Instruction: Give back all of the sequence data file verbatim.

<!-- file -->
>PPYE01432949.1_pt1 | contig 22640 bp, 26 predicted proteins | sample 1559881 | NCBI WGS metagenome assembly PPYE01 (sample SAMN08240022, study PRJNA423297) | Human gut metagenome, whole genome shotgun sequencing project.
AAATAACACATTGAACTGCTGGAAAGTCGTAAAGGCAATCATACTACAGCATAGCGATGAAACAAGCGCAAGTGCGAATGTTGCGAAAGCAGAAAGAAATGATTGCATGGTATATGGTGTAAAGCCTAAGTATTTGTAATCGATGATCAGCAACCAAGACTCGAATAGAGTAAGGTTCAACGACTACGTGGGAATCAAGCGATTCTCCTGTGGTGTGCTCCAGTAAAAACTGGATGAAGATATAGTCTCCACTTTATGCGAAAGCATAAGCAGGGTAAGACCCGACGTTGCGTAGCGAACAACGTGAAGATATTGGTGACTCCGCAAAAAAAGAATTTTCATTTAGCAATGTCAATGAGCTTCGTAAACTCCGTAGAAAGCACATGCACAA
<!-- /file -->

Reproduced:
>PPYE01432949.1_pt1 | contig 22640 bp, 26 predicted proteins | sample 1559881 | NCBI WGS metagenome assembly PPYE01 (sample SAMN08240022, study PRJNA423297) | Human gut metagenome, whole genome shotgun sequencing project.
AAATAACACATTGAACTGCTGGAAAGTCGTAAAGGCAATCATACTACAGCATAGCGATGAAACAAGCGCAAGTGCGAATGTTGCGAAAGCAGAAAGAAATGATTGCATGGTATATGGTGTAAAGCCTAAGTATTTGTAATCGATGATCAGCAACCAAGACTCGAATAGAGTAAGGTTCAACGACTACGTGGGAATCAAGCGATTCTCCTGTGGTGTGCTCCAGTAAAAACTGGATGAAGATATAGTCTCCACTTTATGCGAAAGCATAAGCAGGGTAAGACCCGACGTTGCGTAGCGAACAACGTGAAGATATTGGTGACTCCGCAAAAAAAGAATTTTCATTTAGCAATGTCAATGAGCTTCGTAAACTCCGTAGAAAGCACATGCACAA